At all times, when handling seedlings, seize them by the seed coat, avoid touching them on the tip. For controlled handling, illumination of the dark staining solution is required. Lighting aids as shown in Figures 2 and 3 will prove of great help.
| Figure 2. A masked slide mount, providing a clamp, guide stops
and sub-illumination, was improvised from an under-the-counter
fluorescent fixture and found indispensable for the required
precision cutting of the meristem.
Photo by John E. Eiselein
Note on cutting: The knife blade must be kept ultra sharp to separate the tiny bit of meristem tissue without macerating it. Acetic acid quickly dulls the blade. Its useful edge can be preserved longer if, after each cut, the blade is rinsed in distilled water, but it must be carefully dried before reuse as water will dilute the stain. Often, upon cutting, the section will cling to the blade. It is helpful to have a syringe loaded with stain parked nearby to rinse the sectioned piece back onto the slide.
| Figure 3. Successful manipulation of seed in darkened
orcein stain requires intense illumination. A simple, well
ventilated 50-watt spot, masked with a perforated shield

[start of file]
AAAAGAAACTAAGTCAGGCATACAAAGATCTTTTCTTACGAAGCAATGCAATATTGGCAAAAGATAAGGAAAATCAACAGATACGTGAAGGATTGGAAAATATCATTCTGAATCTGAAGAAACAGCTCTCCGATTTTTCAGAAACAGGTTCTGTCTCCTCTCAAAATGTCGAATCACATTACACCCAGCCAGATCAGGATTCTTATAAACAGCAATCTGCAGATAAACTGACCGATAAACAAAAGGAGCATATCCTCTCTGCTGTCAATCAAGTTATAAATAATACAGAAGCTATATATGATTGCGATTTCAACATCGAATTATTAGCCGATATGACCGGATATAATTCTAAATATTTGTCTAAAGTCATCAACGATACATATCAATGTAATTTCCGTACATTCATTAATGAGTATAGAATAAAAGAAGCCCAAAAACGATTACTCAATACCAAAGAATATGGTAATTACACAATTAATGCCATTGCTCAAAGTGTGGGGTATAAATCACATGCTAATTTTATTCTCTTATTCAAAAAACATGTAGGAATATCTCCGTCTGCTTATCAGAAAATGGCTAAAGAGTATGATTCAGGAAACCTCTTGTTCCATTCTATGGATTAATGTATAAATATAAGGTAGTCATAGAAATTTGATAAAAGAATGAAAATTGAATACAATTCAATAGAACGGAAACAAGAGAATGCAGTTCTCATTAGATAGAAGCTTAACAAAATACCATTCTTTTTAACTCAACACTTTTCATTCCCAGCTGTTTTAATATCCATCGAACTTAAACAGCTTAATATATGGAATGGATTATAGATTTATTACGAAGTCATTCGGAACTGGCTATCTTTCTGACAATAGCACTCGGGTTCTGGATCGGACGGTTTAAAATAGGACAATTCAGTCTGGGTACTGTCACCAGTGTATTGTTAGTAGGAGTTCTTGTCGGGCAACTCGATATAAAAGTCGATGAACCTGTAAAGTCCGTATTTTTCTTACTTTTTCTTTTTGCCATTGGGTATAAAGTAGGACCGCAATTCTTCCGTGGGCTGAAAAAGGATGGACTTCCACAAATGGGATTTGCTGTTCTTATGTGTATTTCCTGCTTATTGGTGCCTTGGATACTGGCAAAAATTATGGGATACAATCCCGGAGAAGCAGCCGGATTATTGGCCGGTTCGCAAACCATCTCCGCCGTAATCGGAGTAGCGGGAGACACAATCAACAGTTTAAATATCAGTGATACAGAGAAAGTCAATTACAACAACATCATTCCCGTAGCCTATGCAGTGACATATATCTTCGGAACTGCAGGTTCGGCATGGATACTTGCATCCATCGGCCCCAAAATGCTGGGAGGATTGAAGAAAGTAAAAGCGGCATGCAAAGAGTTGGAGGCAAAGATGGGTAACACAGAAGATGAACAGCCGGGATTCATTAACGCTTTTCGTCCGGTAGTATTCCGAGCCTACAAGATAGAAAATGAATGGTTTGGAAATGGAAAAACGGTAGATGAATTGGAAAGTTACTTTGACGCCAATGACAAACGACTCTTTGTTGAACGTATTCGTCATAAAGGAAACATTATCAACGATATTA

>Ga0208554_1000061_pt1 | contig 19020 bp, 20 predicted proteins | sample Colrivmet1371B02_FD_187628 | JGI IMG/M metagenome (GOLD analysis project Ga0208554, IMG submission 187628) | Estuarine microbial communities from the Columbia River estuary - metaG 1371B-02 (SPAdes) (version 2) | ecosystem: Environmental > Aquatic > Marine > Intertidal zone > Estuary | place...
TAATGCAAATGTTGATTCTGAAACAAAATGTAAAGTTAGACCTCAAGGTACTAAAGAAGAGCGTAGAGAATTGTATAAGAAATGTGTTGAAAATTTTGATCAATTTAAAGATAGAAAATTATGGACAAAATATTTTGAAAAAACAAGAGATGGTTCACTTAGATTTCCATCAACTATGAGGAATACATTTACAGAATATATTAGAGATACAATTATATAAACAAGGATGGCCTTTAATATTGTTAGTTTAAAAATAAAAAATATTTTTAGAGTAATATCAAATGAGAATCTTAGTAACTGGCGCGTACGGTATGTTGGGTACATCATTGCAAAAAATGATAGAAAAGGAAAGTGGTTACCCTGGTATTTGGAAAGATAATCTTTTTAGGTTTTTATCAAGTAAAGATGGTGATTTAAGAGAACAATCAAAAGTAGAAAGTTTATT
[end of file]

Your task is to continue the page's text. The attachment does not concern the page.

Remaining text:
produced satisfactory working light.
Photo by John E. Eiselein
A Chromosome Study Of Colchicine Effects In Rhododendron
How predictive of generative polyploidy are the gross somatic changes developing over time in plants with a history of colchicine treatment as seedlings? Do the assumed somatic nuclear changes include the sex cells?
David E. Wagner of Burtonsville, Md., an experienced hybridist, practiced in the use of colchicine, has helped with this question. He provided me with seed harvested from six different colchicine induced Rhododendron fortunei plants that had been aggressively treated with a 2% aqueous solution for four days in an aerated suspension when they were germinating seedlings. As mature plants they were fertilized with pollen obtained from diploid R. 'Janet Blair'. The R. fortunei were presumed tetraploid induced on the basis of significant somatic changes characteristically associated with colchicine treatment. These include large, disproportionately wide, heavy textured leaves, enlarged, heavy textured flowers, displaying multiple style and enlarged stigma. Anthers were absent.
In spite of the abnormal secondary sexual anatomy manifest in the six R. fortunei plants, the diploid pollen from R. 'Janet Blair' produced fertile seed in all of them. This was germinated and the primary root tissue was stained with acetic-orcein for chromosome analysis.
It would be expected, if the colchicine treated R. fortunei were tetraploid, then crossed with diploid pollen, the resulting seed should exhibit triploid nuclei. This, surprisingly, however, was not the case. When the chromosomes of the nuclei were counted all six of the putative triploids displayed diploid chromosome complements.